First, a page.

High School Opts to Drop Fs From Transcripts, Some Say That's a Serious Fail

Filed under: In The News, Education: Teens

Should kids be given the chance to master course work instead of failing outright? Credit: Corbis

You may not like to see your children fail, but would you go so far to protect them as to eliminate the word "fail" from their vocabularies?

Essentially, that's what West Potomac High School, in Alexandria, Va., is doing by banishing the F grade from transcripts in most cases, the Washington Post reports.

Instead of giving students failing grades, West Potomac has substituted a grade of "I" for incomplete, which means students still owe their teachers course work. Students will only get an F if they fail to complete their assignments and learn the required content in the months to come, according to the newspaper.

The goal of this change is to encourage students to continue working toward mastering material rather than accepting a failing grade and moving on, the Post reports, adding that this is one of the ways schools across the country have been trying to improve grading methods -- especially with regard to low-performing students.

In August, the school district in Mount Olive, N.J., banned the D grade in an effort to motivate students to work harder to achieve a C. The move prompted a considerable amount of debate in educational circles and the media; some considered it a great motivational tactic for kids who weren't putting in the work, while others thought it would serve only to further stress out kids who might not be capable of performing at a higher level.

Other schools in the Washington, D.C., area have made similar changes. T.C. Williams High School in Alexandria, Va., now allows incomplete grades to be given as placeholders, but with fixed time limits for completing the work. Montgomery County schools now score Fs as no lower than 50 percent when calculating grade point averages, instead of zero. And in Prince William County, schools have made it easier to retake tests and they award fewer outright zeroes, the Post reports.

However, the Post notes that few schools have gone as far as West Potomac.

"It's a huge paradigm shift," principal Clifford Hardison tells the newspaper, adding that he counted nearly 2,000 Fs when year-end grades were tallied last June at West Potomac, with a large group of teens failing more than one course.

Critics of the new strategy fear that by reducing the possibility of outright failure, teachers will have less leverage over poorly-performing students. They also believe it gives kids unrealistic expectations about the adult world they will soon join.

Mary Mathewson, a West Potomac English teacher, tells the Post the change takes away one of the very few tools teachers have to get kids to learn. She says the possibly of failing is a motivator for students, and thinks kids will now be under the impression that "they can do it whenever they want to, and it's not that big of a deal."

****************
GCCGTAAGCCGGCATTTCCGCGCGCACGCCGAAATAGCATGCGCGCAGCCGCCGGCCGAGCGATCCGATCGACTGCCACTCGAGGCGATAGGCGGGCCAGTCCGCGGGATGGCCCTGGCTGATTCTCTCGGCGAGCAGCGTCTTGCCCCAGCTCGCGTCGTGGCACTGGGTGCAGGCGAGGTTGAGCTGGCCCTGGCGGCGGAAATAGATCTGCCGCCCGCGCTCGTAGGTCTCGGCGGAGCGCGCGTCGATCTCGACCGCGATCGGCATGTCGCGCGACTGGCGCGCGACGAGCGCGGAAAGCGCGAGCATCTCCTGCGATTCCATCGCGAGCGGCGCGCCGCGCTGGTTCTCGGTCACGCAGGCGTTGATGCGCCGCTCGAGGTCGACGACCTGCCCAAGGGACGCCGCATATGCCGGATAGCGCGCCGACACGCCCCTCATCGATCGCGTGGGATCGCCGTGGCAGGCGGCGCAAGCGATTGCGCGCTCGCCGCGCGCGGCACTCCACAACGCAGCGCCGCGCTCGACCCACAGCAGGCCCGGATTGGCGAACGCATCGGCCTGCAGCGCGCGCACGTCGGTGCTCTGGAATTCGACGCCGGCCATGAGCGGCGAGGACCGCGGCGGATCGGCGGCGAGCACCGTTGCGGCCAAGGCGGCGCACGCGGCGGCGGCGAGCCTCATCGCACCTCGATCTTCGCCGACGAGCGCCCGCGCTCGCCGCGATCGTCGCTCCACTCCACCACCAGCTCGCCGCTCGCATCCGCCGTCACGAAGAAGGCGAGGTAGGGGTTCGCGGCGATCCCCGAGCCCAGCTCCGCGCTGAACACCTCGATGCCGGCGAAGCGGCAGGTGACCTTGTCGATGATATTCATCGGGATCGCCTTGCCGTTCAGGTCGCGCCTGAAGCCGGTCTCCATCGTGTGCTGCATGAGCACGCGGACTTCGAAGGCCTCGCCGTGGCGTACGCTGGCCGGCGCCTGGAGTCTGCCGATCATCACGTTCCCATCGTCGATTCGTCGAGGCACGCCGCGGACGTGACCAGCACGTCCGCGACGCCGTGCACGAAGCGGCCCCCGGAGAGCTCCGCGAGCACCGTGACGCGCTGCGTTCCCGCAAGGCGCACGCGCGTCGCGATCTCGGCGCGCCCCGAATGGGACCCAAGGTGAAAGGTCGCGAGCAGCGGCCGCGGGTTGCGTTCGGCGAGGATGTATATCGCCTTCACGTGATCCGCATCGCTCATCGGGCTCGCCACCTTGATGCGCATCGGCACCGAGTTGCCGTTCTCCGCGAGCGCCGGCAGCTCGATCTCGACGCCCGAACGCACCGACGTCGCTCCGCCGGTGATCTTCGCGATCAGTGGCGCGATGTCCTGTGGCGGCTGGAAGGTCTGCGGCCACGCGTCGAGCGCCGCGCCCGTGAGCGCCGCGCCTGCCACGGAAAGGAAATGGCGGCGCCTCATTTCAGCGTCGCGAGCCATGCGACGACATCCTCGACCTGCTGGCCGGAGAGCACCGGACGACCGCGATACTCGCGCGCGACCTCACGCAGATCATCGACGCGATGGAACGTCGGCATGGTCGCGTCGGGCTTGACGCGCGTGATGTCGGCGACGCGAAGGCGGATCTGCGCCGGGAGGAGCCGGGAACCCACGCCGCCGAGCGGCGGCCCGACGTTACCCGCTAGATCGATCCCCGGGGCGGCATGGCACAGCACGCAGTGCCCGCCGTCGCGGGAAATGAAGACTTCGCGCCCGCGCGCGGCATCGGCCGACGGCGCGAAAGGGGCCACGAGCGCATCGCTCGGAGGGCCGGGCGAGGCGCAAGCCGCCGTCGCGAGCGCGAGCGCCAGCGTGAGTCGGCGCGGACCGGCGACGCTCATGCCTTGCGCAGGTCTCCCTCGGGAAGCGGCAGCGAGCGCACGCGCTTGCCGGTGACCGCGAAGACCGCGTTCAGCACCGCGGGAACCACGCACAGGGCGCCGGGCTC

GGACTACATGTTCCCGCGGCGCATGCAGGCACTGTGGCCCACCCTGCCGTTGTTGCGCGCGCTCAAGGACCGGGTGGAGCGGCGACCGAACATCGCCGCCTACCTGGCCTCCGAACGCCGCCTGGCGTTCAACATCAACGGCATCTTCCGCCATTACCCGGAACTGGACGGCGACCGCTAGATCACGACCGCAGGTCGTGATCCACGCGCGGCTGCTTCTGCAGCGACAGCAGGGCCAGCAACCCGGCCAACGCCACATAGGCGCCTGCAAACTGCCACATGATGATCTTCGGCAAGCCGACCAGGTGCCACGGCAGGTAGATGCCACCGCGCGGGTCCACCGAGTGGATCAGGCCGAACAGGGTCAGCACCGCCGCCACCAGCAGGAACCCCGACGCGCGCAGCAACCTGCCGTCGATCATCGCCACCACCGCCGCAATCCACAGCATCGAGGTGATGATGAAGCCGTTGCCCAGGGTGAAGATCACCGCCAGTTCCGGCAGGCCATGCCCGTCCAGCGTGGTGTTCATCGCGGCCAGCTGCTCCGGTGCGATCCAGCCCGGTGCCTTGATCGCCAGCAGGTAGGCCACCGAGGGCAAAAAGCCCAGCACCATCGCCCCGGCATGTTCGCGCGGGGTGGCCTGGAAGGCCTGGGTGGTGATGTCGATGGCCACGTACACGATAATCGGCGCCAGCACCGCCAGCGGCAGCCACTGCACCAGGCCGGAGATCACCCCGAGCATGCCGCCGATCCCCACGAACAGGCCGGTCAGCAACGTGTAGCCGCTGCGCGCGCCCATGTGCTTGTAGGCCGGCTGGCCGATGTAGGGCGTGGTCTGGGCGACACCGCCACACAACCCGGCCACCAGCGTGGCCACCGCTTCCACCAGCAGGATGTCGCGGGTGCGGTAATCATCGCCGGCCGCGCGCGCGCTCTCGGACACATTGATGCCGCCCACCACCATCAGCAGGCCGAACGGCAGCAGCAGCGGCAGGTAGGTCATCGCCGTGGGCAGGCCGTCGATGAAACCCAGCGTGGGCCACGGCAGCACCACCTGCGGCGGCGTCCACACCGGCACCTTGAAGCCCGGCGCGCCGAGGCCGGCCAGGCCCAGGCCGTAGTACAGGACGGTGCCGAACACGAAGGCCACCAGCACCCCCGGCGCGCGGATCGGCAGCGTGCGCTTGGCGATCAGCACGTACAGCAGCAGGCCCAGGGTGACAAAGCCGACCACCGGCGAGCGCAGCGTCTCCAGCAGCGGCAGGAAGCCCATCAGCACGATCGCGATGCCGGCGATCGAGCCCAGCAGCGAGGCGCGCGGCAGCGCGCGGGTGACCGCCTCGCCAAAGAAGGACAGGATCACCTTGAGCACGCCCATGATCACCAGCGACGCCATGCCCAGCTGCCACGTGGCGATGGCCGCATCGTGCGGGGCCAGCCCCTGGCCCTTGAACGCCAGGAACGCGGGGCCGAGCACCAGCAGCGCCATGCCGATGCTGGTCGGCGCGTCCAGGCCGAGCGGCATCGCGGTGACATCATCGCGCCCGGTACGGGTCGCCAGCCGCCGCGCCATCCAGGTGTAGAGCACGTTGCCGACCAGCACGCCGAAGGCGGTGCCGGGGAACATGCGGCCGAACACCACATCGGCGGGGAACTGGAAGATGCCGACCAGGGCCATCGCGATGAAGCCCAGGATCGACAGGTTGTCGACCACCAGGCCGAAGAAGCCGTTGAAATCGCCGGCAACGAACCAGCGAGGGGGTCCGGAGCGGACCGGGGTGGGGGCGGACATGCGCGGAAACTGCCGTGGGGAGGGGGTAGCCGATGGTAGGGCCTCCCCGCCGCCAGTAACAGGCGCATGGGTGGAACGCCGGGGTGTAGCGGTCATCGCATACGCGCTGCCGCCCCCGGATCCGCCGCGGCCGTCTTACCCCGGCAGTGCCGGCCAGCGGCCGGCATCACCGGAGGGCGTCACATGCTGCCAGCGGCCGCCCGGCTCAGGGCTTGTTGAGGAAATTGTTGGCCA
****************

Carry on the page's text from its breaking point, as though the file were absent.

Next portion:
Mathewson reports that half of the first quarter grades for two 10th grade English classes were incompletes.

"I don't believe it's an extra chance," she says. "It's an out. The root problem is motivation. The root problem is not that we're not teaching them."

Mickey Mulgrew, Prince William's associate superintendent for high schools, tells the Post the growing belief is: "Who cares if you learned it on Monday or Tuesday, as long as you learned it? Once they demonstrate mastery, you give them credit for what they know."

Peter Noonan, assistant superintendent for instructional services in Fairfax County, Va., tells the Post a small group of entrepreneurial principals are trying new approaches, using standards-based ideas about the importance of learning content.

"If we really want students to know and do the work, why would we give them an F and move on?" Noonan tells the Post. " ... I think the students who are struggling should not be penalized for not learning at the same rate as their peers."

At West Potomac, which has an enrollment of 2,200, learning will now trump grading and the emphasis will be on what students know. To help students succeed, teachers will be on duty more afternoons and Saturdays and they will also act as mentors. Finally, if students fail to complete necessary work, they may have to attend a last-chance summer session, the Post reports.

But many parents and students are concerned about fairness, as conscientious students who keep up with the work and study hard could ultimately get the same final grade on their transcript as one who may have skipped class and/or failed a test multiple times.

Student Harmain Rafi, 16, tells the Post she fails to see how it "balances out" not to hold students to the same deadlines and test opportunities.

"It more or less says all the hard work I'm doing isn't going to be worth anything," she says.

Parent Carol Farquhar Bolger tells the Post fairness is an issue for kids who play by the rules.

"The question becomes: What is a grade from West Potomac going to mean now? What does an A mean now?" she says.

The school's Parent-Teacher-Student Association is studying the change, and an opposition group has formed, calling itself Real World, Real Grades.

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Start by teaching him that it is safe to do so.